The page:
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B.C. employment holds steady but anemic private sector hiring suggests economic weakness

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Canada is officially in a recession and while B.C. is expected to sail through it relatively unscathed, the projected modest GDP growth performance does not seem to be translating into job gains for British Columbians.

Statistics Canada's latest job numbers show B.C. created 3,100 jobs in August, which represents a gain of one tenth of one percent in a labour market with over 2,300,000 jobs.

B.C. is solidly in the middle of the pack when it comes to job creation in the first eight months of 2015. B.C.'s employment growth of 0.7 per cent puts us slightly below the Canadian average. This is a far cry from the goal of being in the top two in job creation that our government set in the BC Jobs Plan back in September 2011 (remember that?).

When it comes to job creation since the recession, B.C. has little to brag about. We're eight; ahead only of Nova Scotia and New Brunswick.

B.C.'s job growth so far this year has been concentrated in self-employment, with the private sector seeing virtually zero growth (0.2 per cent) and the public sector shrinking.

Since the 2008/09 recession, self-employment has tended to fall in years of solid job creation in the public and private sectors and grow in years of anemic job creation in paid employment. This trend indicates that a big part of the recent growth of self-employment may simply be an attempt to cobble together enough contract work to make a living in the absence of actual job opportunities. In other words, the growth in self-employment in 2015 should be interpreted as a sign of job market weakness, not strength.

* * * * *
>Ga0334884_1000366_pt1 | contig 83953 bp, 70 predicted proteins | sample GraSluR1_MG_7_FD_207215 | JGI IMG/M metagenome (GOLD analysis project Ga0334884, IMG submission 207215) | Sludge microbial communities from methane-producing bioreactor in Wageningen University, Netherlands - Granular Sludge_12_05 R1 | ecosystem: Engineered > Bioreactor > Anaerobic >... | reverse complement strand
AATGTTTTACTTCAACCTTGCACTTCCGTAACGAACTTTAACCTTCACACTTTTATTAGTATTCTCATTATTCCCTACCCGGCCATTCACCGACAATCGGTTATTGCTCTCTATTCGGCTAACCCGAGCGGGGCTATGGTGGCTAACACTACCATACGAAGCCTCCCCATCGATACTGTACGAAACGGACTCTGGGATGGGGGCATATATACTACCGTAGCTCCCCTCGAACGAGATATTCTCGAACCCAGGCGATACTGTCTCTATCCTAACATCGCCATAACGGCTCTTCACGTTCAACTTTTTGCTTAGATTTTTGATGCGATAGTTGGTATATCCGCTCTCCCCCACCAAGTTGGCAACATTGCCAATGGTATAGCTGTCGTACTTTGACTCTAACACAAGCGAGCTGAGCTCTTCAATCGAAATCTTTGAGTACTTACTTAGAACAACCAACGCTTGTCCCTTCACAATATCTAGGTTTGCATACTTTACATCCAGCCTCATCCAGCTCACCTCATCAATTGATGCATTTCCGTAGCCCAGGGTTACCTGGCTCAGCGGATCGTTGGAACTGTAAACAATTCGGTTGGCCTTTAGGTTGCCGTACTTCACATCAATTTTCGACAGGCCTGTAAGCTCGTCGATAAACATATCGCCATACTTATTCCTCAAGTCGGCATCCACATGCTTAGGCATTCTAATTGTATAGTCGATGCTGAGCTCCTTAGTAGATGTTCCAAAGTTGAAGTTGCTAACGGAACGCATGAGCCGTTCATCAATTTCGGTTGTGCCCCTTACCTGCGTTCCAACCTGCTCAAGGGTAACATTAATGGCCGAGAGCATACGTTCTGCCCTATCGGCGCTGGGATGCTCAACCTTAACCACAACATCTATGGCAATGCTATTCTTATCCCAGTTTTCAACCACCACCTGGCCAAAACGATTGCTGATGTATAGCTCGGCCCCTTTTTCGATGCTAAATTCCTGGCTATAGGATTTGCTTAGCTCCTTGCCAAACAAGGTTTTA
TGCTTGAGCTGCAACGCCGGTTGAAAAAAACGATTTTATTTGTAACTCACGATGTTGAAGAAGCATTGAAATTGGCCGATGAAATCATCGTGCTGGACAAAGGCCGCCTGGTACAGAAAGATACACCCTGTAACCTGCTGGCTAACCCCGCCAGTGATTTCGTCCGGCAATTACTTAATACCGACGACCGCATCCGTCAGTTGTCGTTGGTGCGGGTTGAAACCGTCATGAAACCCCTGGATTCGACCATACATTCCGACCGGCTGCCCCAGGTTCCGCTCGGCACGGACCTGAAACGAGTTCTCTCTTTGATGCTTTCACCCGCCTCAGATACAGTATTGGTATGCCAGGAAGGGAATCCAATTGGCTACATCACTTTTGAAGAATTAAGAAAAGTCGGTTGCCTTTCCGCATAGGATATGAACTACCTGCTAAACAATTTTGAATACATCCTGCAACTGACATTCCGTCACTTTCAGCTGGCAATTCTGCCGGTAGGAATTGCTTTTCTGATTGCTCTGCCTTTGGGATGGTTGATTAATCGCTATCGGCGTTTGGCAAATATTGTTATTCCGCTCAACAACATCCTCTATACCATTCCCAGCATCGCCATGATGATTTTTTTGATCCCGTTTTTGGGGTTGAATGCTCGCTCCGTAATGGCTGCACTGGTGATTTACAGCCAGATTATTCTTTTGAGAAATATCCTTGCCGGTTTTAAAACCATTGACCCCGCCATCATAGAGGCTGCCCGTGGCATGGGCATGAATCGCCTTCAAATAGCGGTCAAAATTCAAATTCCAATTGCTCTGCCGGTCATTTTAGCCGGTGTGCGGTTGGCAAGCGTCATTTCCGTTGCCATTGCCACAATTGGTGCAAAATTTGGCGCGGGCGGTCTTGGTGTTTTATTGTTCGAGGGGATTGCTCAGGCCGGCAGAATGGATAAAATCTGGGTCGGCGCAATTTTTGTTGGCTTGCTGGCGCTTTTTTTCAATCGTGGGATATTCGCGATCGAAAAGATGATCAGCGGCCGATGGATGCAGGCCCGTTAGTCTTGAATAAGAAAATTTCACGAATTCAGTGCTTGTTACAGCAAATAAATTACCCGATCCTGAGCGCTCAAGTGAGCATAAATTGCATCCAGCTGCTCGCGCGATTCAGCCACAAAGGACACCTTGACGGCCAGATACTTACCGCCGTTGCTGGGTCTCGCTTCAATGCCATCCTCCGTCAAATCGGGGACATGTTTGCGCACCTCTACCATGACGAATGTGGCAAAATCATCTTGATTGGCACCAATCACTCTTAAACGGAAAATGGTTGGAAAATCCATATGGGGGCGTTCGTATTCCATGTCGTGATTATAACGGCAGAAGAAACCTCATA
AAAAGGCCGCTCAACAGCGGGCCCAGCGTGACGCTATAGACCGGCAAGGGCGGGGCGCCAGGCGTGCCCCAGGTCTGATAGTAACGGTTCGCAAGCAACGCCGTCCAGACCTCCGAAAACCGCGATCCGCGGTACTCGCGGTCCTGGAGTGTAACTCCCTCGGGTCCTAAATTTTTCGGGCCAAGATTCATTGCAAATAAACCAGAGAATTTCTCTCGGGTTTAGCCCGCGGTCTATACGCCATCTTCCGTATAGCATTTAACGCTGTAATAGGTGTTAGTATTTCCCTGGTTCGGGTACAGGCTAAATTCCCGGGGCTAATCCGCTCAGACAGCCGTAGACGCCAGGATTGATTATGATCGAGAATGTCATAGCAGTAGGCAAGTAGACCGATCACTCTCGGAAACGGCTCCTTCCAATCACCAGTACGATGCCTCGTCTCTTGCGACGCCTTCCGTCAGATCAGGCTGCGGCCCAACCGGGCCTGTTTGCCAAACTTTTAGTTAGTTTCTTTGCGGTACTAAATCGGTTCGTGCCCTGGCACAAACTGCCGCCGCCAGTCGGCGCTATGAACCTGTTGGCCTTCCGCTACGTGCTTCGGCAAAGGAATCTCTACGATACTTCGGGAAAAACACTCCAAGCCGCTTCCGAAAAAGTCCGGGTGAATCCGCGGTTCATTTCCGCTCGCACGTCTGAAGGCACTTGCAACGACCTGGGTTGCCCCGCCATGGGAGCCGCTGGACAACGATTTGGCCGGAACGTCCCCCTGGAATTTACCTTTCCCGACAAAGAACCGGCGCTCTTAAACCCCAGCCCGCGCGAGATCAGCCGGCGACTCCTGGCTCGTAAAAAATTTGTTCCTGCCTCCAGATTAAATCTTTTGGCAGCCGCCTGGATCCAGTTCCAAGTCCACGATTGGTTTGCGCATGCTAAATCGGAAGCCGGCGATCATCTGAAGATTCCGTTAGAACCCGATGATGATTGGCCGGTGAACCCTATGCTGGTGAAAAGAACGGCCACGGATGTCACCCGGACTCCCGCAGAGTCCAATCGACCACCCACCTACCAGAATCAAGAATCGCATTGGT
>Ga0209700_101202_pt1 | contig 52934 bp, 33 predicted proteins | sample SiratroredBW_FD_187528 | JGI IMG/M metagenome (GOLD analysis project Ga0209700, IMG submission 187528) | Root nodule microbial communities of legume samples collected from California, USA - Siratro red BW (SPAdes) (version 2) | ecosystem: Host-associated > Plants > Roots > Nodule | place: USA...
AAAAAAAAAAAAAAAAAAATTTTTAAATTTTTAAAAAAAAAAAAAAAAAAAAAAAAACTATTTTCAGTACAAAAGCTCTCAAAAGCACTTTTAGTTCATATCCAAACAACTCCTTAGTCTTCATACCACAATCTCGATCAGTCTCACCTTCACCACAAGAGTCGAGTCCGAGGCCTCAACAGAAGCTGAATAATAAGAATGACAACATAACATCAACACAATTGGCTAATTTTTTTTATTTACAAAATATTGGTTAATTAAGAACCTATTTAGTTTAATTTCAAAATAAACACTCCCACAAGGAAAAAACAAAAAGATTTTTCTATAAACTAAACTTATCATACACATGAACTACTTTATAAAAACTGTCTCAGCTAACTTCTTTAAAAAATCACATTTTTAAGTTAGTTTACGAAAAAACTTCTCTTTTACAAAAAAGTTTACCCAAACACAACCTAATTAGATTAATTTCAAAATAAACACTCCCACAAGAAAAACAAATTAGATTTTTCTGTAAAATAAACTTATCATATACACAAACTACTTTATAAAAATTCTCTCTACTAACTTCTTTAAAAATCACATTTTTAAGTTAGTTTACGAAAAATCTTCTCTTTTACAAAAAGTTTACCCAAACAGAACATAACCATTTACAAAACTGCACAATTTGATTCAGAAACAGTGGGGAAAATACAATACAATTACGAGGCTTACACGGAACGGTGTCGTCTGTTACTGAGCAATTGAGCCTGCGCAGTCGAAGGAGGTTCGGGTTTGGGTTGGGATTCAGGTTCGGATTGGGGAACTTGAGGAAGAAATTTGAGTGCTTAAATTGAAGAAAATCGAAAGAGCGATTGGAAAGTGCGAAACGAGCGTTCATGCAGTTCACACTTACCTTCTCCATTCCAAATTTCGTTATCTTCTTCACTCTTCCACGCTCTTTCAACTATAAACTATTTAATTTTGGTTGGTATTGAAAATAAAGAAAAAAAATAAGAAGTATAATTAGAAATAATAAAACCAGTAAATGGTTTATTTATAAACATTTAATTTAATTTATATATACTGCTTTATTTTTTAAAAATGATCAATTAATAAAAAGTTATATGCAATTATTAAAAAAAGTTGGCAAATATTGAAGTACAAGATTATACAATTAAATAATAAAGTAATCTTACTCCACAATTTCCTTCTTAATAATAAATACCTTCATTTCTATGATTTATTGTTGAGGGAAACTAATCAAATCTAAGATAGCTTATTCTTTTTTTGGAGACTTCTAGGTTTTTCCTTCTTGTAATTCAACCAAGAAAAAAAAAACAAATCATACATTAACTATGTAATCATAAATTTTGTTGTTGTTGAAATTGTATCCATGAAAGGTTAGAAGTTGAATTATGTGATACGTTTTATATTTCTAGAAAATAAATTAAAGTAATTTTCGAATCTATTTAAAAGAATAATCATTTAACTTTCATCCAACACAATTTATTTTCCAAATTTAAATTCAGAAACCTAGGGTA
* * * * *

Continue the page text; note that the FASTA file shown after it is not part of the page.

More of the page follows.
A number of key industries have seen job losses in the first eight months of 2015 aside from mining, oil and gas including agriculture, construction, education services and retail trade. Despite a pick up in the U.S. economy and housing market, forestry and logging has also lost jobs. Surprisingly, B.C. has seen job losses in accommodation and food services, even though the low dollar was expected to boost tourism.

All in all, the jobs created by the B.C. economy have just been keeping up with population growth. As of August 2015, only 71.4 per cent of working age (15-64) British Columbians have a job and that share has risen only slightly since 2012.

B.C. is still missing 80,500 jobs to reach the pre-recession employment rate of 74 per cent. The average working age Canadian is more likely to have a job if they live outside of B.C. than in our province. This is hardly a picture of a thriving economy.

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